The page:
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The following table has the ID number of people along with cities they have worked in:

PERSON_NO | CITY_NAME
---------------------
1         |    City A
2         |    City B
3         |    City A
3         |    City B
3         |    City C
4         |    City A
4         |    City B
4         |    City C

How would I be able to get the PERSON_NO of all the people who have lived in all three cities, A,B, and C?

I want to return

PERSON_NO
---------
3
4

Thanks, again. I haven't had that much experience with SQL and so I'm not sure what to do.

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2  
Is this homework? Search for [relational division] or sql-match-all –  ypercube Feb 20 '12 at 2:34
    
@ypercube Didn't even occur to me tonight. I'll leave it deleted until we find out... –  Michael Berkowski Feb 20 '12 at 2:34
    
@Michael: I marked it for closing by mistake. I thought it was identical to the previous question of the same user. –  ypercube Feb 20 '12 at 2:38

6 Answers 6

up vote 1 down vote accepted

You can use multiple EXISTS() clauses:

   select a.PERSON_NO
   from personTable a
   where exists (select 1 from personTable where PERSON_NO = a.PERSON_NO
                 and CITY_NAME = 'City A')
   and exists (select 1 from personTable where PERSON_NO = a.PERSON_NO
                 and CITY_NAME = 'City B')
   and exists (select 1 from personTable where PERSON_NO = a.PERSON_NO
                 and CITY_NAME = 'City C')
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If you're in SQL Server 2000 or higher you can use INTERSECT:

select PERSON_NO from table1 where CITY_NAME='City A'
intersect
select PERSON_NO from table1 where CITY_NAME='City B'
intersect
select PERSON_NO from table1 where CITY_NAME='City C'
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Another way is to just join the table to itself a few times.

SELECT DISTINCT Person_No FROM mytable 
INNER JOIN mytable mt2 on (cityname='city b' and mt1.person_no=mt2.person_no)
INNER JOIN mytable mt3 on (cityname='city c' and mt1.person_no=mt3.person_no)
WHERE cityName='city a'

When first learning SQL most students don't realize it is completely legal to include the same table in a query multiple times. There are lots of problems that can be solved this way.

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1  
+1 for using joins and for the lesson involved. It is true that new SQL users often treat the table in their from clause as 'special' somehow in as far as joining it and such and forget it can be rejoined just like any other:) –  Jordan Feb 20 '12 at 2:45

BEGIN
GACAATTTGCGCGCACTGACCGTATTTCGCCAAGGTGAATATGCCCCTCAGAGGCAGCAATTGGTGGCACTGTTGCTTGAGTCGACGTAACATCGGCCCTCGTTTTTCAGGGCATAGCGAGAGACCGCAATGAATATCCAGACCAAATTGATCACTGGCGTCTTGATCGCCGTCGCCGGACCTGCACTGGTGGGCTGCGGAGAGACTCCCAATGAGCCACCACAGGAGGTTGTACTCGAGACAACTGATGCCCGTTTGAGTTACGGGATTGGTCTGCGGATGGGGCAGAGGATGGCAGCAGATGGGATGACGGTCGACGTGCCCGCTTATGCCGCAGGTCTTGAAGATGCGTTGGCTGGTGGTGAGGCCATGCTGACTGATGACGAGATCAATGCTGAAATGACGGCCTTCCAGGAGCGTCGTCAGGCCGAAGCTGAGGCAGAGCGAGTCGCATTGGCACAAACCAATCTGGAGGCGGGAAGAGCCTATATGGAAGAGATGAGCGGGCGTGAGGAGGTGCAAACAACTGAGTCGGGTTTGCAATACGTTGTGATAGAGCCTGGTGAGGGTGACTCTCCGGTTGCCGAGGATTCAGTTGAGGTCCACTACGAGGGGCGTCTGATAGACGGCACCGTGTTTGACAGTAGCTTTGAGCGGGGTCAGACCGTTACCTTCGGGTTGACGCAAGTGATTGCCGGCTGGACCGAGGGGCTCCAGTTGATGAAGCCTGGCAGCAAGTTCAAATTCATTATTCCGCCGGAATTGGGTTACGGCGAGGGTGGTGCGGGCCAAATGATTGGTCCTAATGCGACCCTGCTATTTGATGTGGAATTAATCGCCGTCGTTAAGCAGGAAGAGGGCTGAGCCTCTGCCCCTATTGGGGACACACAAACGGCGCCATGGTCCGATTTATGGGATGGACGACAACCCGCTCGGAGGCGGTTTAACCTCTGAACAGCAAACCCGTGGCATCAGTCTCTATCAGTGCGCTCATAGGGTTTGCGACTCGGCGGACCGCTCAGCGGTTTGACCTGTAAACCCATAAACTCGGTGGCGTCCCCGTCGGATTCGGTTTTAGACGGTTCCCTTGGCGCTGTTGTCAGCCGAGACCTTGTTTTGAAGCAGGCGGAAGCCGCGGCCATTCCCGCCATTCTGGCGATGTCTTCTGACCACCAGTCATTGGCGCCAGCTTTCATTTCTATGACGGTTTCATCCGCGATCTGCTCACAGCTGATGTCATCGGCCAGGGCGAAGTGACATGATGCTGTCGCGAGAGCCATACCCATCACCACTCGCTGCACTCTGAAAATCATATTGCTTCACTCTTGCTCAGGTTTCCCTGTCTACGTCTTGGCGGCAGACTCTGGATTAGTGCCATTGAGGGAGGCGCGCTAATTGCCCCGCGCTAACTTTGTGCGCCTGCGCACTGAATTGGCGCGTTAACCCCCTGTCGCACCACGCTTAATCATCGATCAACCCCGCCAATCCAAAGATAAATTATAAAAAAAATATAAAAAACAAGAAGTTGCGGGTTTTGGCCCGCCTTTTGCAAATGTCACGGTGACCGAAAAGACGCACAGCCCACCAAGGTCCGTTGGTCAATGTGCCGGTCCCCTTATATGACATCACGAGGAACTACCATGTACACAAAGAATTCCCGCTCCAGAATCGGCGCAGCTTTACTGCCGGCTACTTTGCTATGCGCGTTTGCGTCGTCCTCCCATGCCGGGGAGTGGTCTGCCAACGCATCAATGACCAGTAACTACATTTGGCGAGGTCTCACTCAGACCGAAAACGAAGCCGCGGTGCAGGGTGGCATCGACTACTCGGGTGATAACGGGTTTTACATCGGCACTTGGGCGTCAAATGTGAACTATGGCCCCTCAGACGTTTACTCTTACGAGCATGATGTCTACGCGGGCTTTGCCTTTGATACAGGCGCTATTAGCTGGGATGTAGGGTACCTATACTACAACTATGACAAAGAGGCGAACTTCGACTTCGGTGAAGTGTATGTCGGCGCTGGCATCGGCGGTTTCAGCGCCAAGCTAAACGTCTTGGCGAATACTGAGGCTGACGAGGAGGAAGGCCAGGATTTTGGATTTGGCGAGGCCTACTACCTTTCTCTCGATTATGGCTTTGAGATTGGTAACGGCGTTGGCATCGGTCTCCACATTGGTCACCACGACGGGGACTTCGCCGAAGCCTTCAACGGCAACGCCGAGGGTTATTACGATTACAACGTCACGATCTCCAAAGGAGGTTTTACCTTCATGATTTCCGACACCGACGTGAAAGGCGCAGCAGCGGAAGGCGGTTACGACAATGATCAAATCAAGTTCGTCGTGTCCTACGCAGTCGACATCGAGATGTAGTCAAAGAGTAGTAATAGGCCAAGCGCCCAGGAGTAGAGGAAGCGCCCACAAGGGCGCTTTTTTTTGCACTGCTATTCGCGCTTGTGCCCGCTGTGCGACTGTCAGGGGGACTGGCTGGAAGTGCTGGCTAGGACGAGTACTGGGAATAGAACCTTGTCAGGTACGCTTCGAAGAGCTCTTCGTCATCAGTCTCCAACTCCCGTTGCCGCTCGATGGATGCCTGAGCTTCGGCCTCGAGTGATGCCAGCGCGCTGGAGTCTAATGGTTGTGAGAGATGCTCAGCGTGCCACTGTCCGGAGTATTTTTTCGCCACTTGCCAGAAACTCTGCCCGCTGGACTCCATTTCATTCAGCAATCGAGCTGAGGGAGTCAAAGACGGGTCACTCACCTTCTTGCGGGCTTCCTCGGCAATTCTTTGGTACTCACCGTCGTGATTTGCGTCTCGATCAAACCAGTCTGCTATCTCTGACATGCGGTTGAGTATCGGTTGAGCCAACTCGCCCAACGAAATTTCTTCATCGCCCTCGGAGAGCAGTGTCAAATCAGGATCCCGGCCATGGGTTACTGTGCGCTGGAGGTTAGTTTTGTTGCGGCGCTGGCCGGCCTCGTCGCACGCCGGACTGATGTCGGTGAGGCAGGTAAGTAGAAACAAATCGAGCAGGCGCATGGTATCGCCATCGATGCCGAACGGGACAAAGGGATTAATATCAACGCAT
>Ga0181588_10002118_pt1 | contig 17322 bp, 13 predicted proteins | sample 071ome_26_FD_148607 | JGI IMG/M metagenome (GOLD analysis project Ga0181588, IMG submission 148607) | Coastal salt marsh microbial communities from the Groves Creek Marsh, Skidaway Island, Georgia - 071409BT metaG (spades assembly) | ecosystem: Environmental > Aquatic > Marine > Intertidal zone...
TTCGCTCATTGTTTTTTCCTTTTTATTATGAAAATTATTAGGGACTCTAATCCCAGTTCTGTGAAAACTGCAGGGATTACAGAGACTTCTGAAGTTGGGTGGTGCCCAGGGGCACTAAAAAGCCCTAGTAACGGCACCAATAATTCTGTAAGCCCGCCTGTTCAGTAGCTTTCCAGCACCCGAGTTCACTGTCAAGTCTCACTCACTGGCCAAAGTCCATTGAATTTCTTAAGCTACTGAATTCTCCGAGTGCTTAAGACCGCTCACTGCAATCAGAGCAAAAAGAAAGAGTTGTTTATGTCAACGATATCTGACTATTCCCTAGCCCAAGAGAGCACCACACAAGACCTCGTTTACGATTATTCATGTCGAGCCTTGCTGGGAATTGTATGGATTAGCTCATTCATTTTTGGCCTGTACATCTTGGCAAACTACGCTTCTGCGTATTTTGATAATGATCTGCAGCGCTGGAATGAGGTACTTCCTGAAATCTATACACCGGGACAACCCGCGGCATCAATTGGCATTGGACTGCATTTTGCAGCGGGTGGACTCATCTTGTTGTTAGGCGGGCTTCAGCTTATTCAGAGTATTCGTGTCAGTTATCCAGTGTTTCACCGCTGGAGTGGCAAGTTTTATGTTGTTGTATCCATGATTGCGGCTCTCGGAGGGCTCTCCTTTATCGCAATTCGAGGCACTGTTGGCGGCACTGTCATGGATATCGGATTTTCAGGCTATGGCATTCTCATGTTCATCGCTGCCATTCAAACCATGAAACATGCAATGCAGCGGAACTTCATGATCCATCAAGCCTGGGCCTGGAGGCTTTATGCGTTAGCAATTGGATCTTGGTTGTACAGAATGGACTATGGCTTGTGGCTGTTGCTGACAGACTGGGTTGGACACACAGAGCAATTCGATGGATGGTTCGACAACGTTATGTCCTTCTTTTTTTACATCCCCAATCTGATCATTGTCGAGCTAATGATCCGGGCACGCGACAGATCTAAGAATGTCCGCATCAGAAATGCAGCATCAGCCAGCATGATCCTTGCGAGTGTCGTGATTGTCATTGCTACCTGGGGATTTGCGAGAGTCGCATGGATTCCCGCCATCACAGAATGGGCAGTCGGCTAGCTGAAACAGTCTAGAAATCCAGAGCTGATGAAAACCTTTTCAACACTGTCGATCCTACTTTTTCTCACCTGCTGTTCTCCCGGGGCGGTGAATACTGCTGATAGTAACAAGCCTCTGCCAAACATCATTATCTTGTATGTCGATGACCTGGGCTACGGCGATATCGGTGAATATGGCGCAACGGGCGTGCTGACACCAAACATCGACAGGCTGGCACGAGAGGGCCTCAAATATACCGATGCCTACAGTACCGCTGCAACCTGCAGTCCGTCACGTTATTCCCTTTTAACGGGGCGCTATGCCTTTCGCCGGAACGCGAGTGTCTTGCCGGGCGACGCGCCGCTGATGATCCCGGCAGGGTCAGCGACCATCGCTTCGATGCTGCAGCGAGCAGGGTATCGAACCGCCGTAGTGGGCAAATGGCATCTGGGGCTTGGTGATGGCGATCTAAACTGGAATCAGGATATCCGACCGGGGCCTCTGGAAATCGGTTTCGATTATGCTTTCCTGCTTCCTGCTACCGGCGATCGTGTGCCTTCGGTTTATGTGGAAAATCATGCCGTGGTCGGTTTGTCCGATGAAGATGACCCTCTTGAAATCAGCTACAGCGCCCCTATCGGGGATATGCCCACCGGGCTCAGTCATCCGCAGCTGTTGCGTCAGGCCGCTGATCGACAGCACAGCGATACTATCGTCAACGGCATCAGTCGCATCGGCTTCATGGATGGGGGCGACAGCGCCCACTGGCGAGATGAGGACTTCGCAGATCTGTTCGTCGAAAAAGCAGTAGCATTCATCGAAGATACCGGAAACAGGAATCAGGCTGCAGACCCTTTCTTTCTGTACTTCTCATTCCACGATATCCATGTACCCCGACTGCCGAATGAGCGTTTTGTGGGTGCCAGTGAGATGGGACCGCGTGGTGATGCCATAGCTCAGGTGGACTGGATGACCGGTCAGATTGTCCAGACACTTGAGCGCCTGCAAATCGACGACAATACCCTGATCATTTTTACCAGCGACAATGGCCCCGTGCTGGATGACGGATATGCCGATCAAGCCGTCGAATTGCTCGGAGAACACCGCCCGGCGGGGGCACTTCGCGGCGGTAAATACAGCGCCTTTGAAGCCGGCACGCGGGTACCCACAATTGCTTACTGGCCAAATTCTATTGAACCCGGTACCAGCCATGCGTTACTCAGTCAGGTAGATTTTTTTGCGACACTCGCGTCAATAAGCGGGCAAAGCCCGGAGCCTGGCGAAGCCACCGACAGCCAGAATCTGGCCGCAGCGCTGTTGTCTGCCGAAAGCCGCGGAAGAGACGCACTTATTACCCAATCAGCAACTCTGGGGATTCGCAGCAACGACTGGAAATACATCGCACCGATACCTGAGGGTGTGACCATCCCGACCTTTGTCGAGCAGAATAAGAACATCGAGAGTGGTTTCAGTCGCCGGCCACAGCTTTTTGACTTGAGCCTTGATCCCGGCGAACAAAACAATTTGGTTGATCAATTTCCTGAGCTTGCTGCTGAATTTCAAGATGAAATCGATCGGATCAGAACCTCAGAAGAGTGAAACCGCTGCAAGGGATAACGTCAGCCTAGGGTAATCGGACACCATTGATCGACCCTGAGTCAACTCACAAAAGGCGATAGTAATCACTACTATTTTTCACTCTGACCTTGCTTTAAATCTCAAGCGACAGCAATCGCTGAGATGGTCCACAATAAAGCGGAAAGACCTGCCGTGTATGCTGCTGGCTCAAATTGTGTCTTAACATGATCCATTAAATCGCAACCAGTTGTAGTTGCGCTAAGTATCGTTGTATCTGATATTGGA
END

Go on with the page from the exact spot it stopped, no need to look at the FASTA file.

I would do this with an aggregation and a HAVING. Assuming no repeats:

 SELECT person_no, count(*)
   FROM mytable
  WHERE city_name IN ('City A', 'City B', 'City C')
  GROUP BY person_no
 HAVING count(*) = 3

This has the advantage of hitting the table only once, which a join might not do.

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Didn't actually test it, but this general idea should work:

SELECT DISTINCT PERSON_ID
FROM YOUR_TABLE T1
WHERE
    NOT EXISTS (
        SELECT CITY_NAME -- All cities.
        FROM YOUR_TABLE T2
        EXCEPT -- Or may be "MINUS", depending on your DBMS.
        SELECT CITY_NAME -- Cities the user worked in.
        FROM YOUR_TABLE T3
        WHERE T1.PERSON_NO = T3.PERSON_NO
    )

In plain English:

  • For every distinct person, find the set difference between all cities and cities she worked in.
  • If that difference is empty, the person has worked in all cities.
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Strangely enough, mine seems to be the only general answer proposed so far. All the other answers will require modification of the SQL text if a city is added/modified/deleted in the table. –  Branko Dimitrijevic Feb 20 '12 at 3:08

Try this

SELECT   PERSON_NO 
FROM     YOURTABLENAME
WHERE    CITY_NAME =  'City A'
         AND  CITY_NAME = 'City B'
         AND  CITY_NAME = 'City C'
share|improve this answer
    
-1 No single CITY_NAME can be equal to more than one value at the same time, so this will never return any rows. –  Branko Dimitrijevic Feb 20 '12 at 3:11
    
Ah ok I'm quite new to this too.. thought this was possible... thanks for clarrification –  MonteCristo Feb 20 '12 at 21:06

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